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Wavelet Analysis of Transitional Flow Data Under High Free-Stream Turbulence Conditions FREE

[+] Author Affiliations
Ralph J. Volino

United States Naval Academy, Annapolis, MD

Paper No. 98-GT-289, pp. V001T01A079; 10 pages
doi:10.1115/98-GT-289
From:
  • ASME 1998 International Gas Turbine and Aeroengine Congress and Exhibition
  • Volume 1: Turbomachinery
  • Stockholm, Sweden, June 2–5, 1998
  • Conference Sponsors: International Gas Turbine Institute
  • ISBN: 978-0-7918-7862-0
  • Copyright © 1998 by ASME

abstract

Transitional flow data from boundary layers subject to strong acceleration (K as high as 9×10−6) and high free-stream turbulence (∼8%) were analyzed using wavelet transforms. Wavelet analysis provides the energy content of a signal on both a frequency and instantaneous time basis. It differs from traditional Fourier spectral analysis, which can only provide the spectral energy on a time averaged basis. Instantaneous velocity data from intermittent, transitional boundary layers were segregated into turbulent and non-turbulent zones through conditional sampling. Wavelet analysis was used to determine the frequency content of the velocity fluctuations and turbulent shear stress in the two zones separately. The streamwise velocity fluctuations in the turbulent and non-turbulent zones appeared similar. This was attributed to the effect of the free-stream turbulence, which had the same effects on both zones. The wall-normal fluctuations and turbulent shear stress were of significantly higher magnitude and frequency in the turbulent zone. These results suggest that turbulence models should be based on transport quantities rather than turbulent kinetic energy. The regions just upstream and just downstream of turbulent zones were also analyzed, to check for possible important frequencies leading to the initiation of turbulence or characteristic of the “calm” zone trailing a turbulent spot. No distinct behavior was observed in either of these zones. Uncertainty values associated with the wavelet spectra are high due to the short data records available. Results are shown to be valid in spite of these uncertainties, however longer data records should be acquired in future studies.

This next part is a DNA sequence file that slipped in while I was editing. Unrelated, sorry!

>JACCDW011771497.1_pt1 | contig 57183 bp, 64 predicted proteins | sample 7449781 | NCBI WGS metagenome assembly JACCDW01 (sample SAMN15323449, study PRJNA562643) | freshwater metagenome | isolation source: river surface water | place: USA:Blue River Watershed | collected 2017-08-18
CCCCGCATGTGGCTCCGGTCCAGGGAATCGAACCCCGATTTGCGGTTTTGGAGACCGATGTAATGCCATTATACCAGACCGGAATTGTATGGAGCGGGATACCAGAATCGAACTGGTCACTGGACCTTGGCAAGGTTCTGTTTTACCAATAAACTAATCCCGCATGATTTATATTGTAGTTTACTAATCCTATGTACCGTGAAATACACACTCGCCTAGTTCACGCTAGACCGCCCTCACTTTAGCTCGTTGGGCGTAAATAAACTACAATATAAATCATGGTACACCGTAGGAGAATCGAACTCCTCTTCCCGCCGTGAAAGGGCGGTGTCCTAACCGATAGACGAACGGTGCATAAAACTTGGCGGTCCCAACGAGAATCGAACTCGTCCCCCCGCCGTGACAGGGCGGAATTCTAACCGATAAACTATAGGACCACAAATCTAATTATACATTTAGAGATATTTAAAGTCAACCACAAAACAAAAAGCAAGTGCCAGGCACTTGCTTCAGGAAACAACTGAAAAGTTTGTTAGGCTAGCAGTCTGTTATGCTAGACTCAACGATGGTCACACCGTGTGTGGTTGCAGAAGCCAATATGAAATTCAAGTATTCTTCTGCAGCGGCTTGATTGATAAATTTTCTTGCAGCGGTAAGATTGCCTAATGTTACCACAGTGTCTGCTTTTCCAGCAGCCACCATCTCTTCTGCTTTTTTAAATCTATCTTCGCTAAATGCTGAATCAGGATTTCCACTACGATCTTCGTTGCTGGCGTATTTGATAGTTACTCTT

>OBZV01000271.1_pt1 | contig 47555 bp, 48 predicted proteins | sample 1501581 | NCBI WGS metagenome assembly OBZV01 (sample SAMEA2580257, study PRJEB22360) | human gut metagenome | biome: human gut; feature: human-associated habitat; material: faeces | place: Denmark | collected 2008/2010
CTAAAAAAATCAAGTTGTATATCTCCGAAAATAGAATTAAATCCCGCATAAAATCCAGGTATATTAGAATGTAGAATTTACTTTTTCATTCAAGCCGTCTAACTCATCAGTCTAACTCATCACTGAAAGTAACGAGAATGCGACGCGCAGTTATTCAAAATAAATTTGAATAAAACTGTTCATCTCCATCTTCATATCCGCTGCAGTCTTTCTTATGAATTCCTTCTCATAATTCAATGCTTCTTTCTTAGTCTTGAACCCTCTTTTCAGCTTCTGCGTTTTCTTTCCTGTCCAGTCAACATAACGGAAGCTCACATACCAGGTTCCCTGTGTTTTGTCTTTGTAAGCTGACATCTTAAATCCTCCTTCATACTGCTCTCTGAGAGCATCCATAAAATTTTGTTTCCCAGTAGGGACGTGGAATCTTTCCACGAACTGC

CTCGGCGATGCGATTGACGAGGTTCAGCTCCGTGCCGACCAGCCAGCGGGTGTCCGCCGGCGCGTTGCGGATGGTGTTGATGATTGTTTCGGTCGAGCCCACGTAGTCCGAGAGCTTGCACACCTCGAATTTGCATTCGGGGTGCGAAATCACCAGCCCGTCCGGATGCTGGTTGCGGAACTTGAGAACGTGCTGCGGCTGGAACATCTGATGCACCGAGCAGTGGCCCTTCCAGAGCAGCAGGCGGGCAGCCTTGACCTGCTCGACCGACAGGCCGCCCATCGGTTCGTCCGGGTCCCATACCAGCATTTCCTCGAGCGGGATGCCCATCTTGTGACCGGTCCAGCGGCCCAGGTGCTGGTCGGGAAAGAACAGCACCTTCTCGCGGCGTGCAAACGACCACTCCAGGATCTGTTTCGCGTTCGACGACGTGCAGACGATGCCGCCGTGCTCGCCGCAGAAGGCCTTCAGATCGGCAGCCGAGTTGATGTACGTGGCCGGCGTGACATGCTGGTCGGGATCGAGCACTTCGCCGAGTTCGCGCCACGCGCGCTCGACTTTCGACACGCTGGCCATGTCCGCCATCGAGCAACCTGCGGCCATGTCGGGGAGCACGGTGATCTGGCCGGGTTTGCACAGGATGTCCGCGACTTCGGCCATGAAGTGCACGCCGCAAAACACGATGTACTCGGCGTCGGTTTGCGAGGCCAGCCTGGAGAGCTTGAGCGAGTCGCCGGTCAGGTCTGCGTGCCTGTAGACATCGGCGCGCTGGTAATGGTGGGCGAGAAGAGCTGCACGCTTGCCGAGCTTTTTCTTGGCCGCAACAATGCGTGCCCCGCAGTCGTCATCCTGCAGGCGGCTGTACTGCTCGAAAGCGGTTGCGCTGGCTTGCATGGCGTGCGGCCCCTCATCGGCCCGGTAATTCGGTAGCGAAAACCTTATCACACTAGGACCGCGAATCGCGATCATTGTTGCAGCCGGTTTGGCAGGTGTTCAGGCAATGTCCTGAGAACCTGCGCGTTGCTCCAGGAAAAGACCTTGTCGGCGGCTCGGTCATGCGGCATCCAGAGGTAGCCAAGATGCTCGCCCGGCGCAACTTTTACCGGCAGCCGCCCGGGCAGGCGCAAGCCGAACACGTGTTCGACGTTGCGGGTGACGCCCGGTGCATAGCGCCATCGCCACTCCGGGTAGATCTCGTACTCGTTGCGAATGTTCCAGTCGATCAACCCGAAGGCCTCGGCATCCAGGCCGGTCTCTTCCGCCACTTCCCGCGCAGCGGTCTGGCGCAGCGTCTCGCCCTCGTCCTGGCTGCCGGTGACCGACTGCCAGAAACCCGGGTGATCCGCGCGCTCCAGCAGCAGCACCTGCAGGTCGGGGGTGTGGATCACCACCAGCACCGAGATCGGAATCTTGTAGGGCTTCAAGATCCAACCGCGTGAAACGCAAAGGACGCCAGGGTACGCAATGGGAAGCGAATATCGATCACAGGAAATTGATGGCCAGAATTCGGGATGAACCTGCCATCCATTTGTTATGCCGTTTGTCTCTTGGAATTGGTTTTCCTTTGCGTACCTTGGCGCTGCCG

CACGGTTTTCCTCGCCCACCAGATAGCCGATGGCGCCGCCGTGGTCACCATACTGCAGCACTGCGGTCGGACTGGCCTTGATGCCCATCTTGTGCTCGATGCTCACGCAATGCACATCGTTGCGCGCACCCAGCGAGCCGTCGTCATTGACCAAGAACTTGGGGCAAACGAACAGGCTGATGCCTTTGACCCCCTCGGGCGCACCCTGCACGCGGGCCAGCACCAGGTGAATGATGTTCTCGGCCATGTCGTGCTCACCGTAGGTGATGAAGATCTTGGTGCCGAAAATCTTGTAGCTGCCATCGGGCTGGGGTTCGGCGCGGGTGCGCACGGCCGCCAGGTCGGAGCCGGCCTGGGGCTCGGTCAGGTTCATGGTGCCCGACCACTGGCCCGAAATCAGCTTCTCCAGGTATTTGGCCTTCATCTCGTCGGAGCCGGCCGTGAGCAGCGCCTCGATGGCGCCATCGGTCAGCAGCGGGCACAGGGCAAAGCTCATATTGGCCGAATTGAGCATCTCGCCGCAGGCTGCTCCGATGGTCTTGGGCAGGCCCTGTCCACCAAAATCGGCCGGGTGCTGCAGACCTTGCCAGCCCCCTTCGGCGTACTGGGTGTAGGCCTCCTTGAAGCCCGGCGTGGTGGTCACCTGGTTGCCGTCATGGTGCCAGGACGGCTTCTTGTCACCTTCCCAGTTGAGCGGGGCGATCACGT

Copyright © 1998 by ASME
This article is only available in the PDF format.

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